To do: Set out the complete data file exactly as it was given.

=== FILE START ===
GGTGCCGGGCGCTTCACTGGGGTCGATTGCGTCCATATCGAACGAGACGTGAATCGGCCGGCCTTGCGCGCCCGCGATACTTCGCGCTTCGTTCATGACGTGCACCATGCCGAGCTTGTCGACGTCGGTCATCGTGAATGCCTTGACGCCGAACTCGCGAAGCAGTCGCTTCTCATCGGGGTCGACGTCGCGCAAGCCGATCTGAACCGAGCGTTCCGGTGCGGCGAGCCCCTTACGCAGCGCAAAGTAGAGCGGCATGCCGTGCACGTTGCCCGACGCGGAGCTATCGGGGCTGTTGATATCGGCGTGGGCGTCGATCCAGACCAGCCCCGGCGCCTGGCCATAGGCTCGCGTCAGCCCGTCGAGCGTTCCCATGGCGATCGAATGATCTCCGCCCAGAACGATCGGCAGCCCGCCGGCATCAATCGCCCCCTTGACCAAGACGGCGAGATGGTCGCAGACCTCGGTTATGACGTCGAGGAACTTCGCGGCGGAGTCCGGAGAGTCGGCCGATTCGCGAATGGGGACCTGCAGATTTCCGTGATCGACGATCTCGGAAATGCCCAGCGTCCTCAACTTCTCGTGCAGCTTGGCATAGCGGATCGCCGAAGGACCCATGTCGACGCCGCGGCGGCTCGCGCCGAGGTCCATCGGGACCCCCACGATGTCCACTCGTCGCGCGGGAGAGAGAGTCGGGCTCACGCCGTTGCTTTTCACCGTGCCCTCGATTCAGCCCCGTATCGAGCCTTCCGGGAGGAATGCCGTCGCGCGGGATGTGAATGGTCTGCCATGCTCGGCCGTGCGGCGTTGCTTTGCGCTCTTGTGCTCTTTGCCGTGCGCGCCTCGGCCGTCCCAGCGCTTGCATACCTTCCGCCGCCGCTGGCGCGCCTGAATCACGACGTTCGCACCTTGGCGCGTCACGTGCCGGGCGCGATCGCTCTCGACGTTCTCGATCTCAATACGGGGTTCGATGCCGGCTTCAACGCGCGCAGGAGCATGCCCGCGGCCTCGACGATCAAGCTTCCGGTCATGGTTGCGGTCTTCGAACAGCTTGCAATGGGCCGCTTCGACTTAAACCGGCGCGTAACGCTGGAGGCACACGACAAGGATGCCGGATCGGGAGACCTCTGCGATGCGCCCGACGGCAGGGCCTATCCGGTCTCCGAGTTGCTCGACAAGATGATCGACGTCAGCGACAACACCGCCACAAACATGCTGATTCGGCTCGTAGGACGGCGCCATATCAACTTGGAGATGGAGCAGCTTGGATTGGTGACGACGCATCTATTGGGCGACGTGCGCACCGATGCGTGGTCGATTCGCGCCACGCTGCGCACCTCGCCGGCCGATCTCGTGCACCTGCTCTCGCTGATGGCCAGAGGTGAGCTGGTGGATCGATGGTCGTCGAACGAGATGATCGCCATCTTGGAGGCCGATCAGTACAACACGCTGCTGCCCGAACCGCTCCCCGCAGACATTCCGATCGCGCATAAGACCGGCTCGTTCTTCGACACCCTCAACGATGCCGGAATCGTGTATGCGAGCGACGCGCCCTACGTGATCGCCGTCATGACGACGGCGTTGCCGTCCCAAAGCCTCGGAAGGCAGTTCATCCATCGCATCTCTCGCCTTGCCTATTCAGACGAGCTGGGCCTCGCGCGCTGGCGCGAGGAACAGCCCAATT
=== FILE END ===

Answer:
GGTGCCGGGCGCTTCACTGGGGTCGATTGCGTCCATATCGAACGAGACGTGAATCGGCCGGCCTTGCGCGCCCGCGATACTTCGCGCTTCGTTCATGACGTGCACCATGCCGAGCTTGTCGACGTCGGTCATCGTGAATGCCTTGACGCCGAACTCGCGAAGCAGTCGCTTCTCATCGGGGTCGACGTCGCGCAAGCCGATCTGAACCGAGCGTTCCGGTGCGGCGAGCCCCTTACGCAGCGCAAAGTAGAGCGGCATGCCGTGCACGTTGCCCGACGCGGAGCTATCGGGGCTGTTGATATCGGCGTGGGCGTCGATCCAGACCAGCCCCGGCGCCTGGCCATAGGCTCGCGTCAGCCCGTCGAGCGTTCCCATGGCGATCGAATGATCTCCGCCCAGAACGATCGGCAGCCCGCCGGCATCAATCGCCCCCTTGACCAAGACGGCGAGATGGTCGCAGACCTCGGTTATGACGTCGAGGAACTTCGCGGCGGAGTCCGGAGAGTCGGCCGATTCGCGAATGGGGACCTGCAGATTTCCGTGATCGACGATCTCGGAAATGCCCAGCGTCCTCAACTTCTCGTGCAGCTTGGCATAGCGGATCGCCGAAGGACCCATGTCGACGCCGCGGCGGCTCGCGCCGAGGTCCATCGGGACCCCCACGATGTCCACTCGTCGCGCGGGAGAGAGAGTCGGGCTCACGCCGTTGCTTTTCACCGTGCCCTCGATTCAGCCCCGTATCGAGCCTTCCGGGAGGAATGCCGTCGCGCGGGATGTGAATGGTCTGCCATGCTCGGCCGTGCGGCGTTGCTTTGCGCTCTTGTGCTCTTTGCCGTGCGCGCCTCGGCCGTCCCAGCGCTTGCATACCTTCCGCCGCCGCTGGCGCGCCTGAATCACGACGTTCGCACCTTGGCGCGTCACGTGCCGGGCGCGATCGCTCTCGACGTTCTCGATCTCAATACGGGGTTCGATGCCGGCTTCAACGCGCGCAGGAGCATGCCCGCGGCCTCGACGATCAAGCTTCCGGTCATGGTTGCGGTCTTCGAACAGCTTGCAATGGGCCGCTTCGACTTAAACCGGCGCGTAACGCTGGAGGCACACGACAAGGATGCCGGATCGGGAGACCTCTGCGATGCGCCCGACGGCAGGGCCTATCCGGTCTCCGAGTTGCTCGACAAGATGATCGACGTCAGCGACAACACCGCCACAAACATGCTGATTCGGCTCGTAGGACGGCGCCATATCAACTTGGAGATGGAGCAGCTTGGATTGGTGACGACGCATCTATTGGGCGACGTGCGCACCGATGCGTGGTCGATTCGCGCCACGCTGCGCACCTCGCCGGCCGATCTCGTGCACCTGCTCTCGCTGATGGCCAGAGGTGAGCTGGTGGATCGATGGTCGTCGAACGAGATGATCGCCATCTTGGAGGCCGATCAGTACAACACGCTGCTGCCCGAACCGCTCCCCGCAGACATTCCGATCGCGCATAAGACCGGCTCGTTCTTCGACACCCTCAACGATGCCGGAATCGTGTATGCGAGCGACGCGCCCTACGTGATCGCCGTCATGACGACGGCGTTGCCGTCCCAAAGCCTCGGAAGGCAGTTCATCCATCGCATCTCTCGCCTTGCCTATTCAGACGAGCTGGGCCTCGCGCGCTGGCGCGAGGAACAGCCCAATT